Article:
Review Summary: They asked me what I was doing, they said I was already proven
When he's on top form, 'magic' is an incredibly apt word to describe Nasir Jones' rapping ability. Showcased in no uncertain terms from the outset of his career, his methodical, purposeful, and punchy bars blend intelligence with thuggery in a way so seamless it has bordered on sublime countless times within his discography. That he has had some wobbles in his output is undeniable, but any hip-hop head will tell you that Nas is the gold standard for the genre. The gradual elevation in quality between Street's Disciple and King's Disease II was followed up by the personal and nostalgia-tinged Magic, a lithe yet remarkably consistent selection of songs that channel the energy of Nas's most esteemed albums whilst simultaneously colouring it with a quintessentially modern style, broad in scope but contained in topicality. The introspection showcased here is perhaps more hard-hitting than ever before, predominantly thanks to the expressive style of the lyricism and delivery which feels consistently amiable and almost off-the-cuff in its targeted conciseness. It is not only one of the best offerings Nas has produced during his modern era- it is one of his best overall, tying together the thread that all of his previous albums had unspooled in a way that allows him to truly be himself in the context of his hip-hop persona, but also in terms of his own vulnerability and love for the game.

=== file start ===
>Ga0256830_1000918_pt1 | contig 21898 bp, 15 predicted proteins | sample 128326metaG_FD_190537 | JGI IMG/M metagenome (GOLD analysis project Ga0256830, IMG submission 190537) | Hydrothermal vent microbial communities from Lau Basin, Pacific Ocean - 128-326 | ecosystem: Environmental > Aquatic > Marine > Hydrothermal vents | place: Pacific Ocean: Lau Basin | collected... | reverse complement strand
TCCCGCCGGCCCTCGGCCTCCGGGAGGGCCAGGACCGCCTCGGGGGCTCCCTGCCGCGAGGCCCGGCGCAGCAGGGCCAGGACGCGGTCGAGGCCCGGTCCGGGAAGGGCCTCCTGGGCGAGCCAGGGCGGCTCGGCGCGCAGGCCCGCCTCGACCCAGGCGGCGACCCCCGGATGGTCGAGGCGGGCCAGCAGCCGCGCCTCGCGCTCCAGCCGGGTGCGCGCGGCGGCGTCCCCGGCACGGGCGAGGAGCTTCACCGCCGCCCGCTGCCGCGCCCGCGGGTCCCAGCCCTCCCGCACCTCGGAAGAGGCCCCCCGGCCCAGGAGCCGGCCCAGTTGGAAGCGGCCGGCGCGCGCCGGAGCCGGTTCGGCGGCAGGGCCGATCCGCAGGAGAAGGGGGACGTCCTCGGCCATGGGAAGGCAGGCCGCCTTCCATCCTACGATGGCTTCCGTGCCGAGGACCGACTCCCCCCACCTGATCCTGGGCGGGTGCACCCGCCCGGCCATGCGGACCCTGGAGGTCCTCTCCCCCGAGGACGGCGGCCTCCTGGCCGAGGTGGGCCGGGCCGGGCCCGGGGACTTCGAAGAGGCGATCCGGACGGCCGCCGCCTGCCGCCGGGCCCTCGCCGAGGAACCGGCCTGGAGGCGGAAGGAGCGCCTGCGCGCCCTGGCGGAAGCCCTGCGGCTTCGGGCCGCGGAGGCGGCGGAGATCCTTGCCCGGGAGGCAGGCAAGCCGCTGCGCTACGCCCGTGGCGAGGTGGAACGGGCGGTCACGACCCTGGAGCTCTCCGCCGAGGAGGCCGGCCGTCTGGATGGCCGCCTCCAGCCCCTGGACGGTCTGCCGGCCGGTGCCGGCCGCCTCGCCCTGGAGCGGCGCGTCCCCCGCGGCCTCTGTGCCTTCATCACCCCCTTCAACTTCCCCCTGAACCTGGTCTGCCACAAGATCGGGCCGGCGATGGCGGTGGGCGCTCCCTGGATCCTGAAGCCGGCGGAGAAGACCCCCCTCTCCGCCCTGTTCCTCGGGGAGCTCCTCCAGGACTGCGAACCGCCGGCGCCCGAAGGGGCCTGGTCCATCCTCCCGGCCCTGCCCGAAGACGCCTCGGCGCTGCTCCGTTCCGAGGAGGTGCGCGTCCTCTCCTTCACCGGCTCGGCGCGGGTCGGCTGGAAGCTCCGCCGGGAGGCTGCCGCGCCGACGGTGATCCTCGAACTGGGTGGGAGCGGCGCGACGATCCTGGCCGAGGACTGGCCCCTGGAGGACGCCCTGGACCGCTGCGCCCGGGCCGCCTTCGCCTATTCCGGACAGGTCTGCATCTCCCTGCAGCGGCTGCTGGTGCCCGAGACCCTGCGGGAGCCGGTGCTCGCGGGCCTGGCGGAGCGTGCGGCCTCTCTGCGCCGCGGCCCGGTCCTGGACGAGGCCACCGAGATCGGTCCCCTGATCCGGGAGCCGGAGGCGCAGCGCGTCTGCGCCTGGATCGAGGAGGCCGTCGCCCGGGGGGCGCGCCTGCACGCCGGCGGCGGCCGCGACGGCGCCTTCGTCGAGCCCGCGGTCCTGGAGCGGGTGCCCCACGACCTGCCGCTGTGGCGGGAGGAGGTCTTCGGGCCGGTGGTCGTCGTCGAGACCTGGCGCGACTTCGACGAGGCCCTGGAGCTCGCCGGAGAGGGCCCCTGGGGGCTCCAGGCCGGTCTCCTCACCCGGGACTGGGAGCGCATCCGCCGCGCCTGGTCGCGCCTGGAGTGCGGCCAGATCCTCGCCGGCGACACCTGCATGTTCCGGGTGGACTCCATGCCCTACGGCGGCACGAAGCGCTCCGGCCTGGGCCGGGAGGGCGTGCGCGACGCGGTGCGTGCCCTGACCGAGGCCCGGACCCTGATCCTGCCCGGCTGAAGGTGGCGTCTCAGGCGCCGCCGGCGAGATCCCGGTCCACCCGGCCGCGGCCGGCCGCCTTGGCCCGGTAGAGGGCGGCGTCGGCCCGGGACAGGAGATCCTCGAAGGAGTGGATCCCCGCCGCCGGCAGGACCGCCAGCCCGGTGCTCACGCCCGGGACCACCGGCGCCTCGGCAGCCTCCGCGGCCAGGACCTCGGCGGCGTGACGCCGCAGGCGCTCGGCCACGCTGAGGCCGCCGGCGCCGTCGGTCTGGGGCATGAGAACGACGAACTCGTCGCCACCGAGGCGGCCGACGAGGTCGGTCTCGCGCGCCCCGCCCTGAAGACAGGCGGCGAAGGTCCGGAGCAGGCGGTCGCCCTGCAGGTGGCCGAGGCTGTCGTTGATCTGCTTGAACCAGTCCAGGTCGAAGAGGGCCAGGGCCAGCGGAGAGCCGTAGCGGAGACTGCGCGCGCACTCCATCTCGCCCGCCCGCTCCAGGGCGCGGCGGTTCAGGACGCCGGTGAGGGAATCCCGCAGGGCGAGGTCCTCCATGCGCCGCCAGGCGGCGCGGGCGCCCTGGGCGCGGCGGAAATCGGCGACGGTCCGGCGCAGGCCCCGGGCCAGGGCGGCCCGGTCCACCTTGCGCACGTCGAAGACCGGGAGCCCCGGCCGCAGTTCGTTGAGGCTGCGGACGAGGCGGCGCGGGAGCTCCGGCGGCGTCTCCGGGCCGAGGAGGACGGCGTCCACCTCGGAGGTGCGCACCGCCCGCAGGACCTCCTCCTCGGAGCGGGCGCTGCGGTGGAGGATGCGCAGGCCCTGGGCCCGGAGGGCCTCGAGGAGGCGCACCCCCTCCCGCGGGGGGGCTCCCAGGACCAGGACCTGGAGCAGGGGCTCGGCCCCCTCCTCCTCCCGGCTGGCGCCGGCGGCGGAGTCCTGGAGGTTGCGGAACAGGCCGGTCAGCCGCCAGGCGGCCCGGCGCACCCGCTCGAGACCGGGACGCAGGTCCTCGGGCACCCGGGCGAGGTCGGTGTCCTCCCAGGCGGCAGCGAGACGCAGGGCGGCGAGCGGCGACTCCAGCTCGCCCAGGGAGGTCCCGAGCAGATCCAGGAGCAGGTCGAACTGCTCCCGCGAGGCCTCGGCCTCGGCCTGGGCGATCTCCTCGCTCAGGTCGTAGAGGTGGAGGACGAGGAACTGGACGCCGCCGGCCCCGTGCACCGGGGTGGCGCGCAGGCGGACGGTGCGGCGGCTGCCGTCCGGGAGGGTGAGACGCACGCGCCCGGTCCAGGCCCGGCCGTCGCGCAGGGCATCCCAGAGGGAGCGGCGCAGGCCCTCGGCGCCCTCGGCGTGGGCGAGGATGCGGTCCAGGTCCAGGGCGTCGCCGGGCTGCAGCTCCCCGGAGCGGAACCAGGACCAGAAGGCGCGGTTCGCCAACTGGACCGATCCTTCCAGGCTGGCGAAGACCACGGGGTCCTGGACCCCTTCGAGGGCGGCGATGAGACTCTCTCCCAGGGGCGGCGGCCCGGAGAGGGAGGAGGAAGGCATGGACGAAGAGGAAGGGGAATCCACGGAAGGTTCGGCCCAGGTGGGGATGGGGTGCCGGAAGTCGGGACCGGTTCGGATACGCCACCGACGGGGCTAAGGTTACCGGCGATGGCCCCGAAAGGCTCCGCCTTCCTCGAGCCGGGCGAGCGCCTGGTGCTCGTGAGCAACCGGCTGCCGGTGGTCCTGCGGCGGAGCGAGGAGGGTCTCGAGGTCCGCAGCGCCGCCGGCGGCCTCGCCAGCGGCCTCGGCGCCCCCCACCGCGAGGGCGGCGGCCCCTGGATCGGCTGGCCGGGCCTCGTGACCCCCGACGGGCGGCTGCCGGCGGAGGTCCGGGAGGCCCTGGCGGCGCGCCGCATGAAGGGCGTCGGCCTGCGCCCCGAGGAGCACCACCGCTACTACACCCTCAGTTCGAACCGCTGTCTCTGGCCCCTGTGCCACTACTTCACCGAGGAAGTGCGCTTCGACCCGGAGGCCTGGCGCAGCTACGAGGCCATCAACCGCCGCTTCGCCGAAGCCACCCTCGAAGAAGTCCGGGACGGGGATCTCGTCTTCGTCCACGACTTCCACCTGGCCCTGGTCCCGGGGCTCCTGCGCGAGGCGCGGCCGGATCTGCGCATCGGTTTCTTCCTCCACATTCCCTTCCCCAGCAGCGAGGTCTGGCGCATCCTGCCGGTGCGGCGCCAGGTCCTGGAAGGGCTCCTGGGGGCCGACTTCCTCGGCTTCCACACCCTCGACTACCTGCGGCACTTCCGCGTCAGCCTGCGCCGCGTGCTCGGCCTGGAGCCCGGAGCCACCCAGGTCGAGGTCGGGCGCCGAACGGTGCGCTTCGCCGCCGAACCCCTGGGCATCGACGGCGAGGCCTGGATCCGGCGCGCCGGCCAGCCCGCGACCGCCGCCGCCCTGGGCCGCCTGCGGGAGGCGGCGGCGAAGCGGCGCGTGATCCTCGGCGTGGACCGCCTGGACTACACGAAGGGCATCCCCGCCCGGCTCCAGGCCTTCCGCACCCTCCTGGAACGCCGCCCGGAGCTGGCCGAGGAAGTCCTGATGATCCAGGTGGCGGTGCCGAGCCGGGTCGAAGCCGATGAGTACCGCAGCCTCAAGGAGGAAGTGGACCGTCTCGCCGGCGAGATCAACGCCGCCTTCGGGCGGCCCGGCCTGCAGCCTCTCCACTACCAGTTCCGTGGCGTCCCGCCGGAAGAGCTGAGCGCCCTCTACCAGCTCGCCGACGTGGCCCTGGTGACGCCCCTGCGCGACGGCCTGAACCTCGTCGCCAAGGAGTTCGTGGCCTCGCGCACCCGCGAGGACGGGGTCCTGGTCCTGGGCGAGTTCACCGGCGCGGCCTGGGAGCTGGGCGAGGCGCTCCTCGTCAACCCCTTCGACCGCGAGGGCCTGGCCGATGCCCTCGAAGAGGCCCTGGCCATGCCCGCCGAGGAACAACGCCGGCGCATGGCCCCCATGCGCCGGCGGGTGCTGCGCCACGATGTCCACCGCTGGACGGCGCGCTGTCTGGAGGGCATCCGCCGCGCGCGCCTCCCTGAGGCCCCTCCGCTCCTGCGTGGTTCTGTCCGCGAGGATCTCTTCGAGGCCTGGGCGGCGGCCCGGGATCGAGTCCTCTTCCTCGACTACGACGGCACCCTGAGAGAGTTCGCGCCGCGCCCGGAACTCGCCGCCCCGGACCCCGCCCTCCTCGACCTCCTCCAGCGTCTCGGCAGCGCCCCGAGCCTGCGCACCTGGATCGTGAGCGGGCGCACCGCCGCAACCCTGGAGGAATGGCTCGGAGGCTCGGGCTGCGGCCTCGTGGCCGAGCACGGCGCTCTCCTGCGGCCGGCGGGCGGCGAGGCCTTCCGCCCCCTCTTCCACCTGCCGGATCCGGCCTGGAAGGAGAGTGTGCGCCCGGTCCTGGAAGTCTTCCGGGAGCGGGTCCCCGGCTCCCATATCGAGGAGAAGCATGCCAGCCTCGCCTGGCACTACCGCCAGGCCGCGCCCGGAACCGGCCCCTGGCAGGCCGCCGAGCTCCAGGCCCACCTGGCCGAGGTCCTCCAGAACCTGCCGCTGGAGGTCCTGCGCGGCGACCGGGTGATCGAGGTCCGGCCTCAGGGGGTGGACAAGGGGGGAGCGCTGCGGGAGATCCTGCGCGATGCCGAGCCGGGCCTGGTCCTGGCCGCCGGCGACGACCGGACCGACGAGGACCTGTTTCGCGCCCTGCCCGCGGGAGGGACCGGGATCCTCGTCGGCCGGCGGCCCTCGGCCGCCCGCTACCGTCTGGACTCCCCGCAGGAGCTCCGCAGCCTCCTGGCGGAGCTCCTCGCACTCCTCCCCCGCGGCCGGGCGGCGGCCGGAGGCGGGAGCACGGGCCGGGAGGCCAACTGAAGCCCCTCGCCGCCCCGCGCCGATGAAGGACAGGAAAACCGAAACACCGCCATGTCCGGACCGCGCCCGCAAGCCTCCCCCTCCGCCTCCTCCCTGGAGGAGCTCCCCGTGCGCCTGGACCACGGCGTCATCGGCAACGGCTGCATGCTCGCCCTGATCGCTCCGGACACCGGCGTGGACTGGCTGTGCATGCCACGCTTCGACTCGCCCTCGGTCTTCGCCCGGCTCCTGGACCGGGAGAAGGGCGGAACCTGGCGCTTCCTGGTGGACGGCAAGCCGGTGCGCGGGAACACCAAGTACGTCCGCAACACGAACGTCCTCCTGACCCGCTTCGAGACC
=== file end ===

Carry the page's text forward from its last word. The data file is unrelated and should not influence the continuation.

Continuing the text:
From the backspinned, introductory moments of opener 'Speechless', replete with mischievous trilling strings, the steady, consistent beat evokes a nostalgic callback to classic Nas records, his flow reminiscent of the weaving bars of Illmatic. There is a steadfastness to the content here, observed in no uncertain terms by the personal focus, flavoured with preoccupations that are both embittered, and resolute. Following track 'Meet Joe Black' cements this with a frenetic chorus and fluxing, mischievous bassline swallowing the beat. The convergence of modern production with a retro paintjob works in the rapper's favour, and brings together Nas's diverse stylistic iterations without ever feeling egregious or clumsy. The merging is furthered by the lyrics on this cut, with his declaration of,
Leave me out of the weasel sh*t,
be cool when you see me,
I'm higher than all the rap diva sh*t,
the hood know you pussy so we don't buy or believe in it.
As much as such lines trace back the nefarious gangland origin story of Nas, the almost grandstanding manner in which he asserts his position is one of supremacy. He's been there, done that, and although the tough-guy thuggery is as convincing as it ever was, it is undercut by a dismissive attitude that suggests maturity and growth. Such perspective serves as a pinpoint for the artist in the present stage of his career, but also as a new, fresh assertion of dominance, backed up by a convincing track record and brash reconciliation of his rhyme persona and personal voice. Of course, it is not the first time he has attempted to annotate his previous in a realistic way, but the intensity of focus here feels more compelling than it has been previously. It still feels appropriately intimidating where necessary, but nuanced and careful with it. Echoing this sentiment is later album track 'Building', an ode to hustling and general gangland concerns. Despite providing a raw view of the lifestyle such activities entail, sometimes in worrying detail, it is still home to thoughtful soul-searching and ruminations on the cost of such pursuits, both physical and psychological. Backed up by a huge, booming beat and perpetually descending hook, it balances between thug anthem and wide-eyed admonishment in a remarkably incisive way, and is certainly a choice cut, full of impressive flows and memorable bars.